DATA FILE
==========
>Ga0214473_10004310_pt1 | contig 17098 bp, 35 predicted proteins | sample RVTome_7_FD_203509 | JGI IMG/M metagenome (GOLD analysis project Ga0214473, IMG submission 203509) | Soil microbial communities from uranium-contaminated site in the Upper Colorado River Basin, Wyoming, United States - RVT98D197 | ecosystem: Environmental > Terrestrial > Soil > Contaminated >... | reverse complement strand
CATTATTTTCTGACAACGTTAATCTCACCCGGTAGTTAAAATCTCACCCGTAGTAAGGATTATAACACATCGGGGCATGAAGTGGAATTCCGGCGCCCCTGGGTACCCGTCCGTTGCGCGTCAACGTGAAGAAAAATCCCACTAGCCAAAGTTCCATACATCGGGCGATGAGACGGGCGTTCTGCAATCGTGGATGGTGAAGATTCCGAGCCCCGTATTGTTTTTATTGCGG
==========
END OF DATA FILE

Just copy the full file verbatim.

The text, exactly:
>Ga0214473_10004310_pt1 | contig 17098 bp, 35 predicted proteins | sample RVTome_7_FD_203509 | JGI IMG/M metagenome (GOLD analysis project Ga0214473, IMG submission 203509) | Soil microbial communities from uranium-contaminated site in the Upper Colorado River Basin, Wyoming, United States - RVT98D197 | ecosystem: Environmental > Terrestrial > Soil > Contaminated >... | reverse complement strand
CATTATTTTCTGACAACGTTAATCTCACCCGGTAGTTAAAATCTCACCCGTAGTAAGGATTATAACACATCGGGGCATGAAGTGGAATTCCGGCGCCCCTGGGTACCCGTCCGTTGCGCGTCAACGTGAAGAAAAATCCCACTAGCCAAAGTTCCATACATCGGGCGATGAGACGGGCGTTCTGCAATCGTGGATGGTGAAGATTCCGAGCCCCGTATTGTTTTTATTGCGG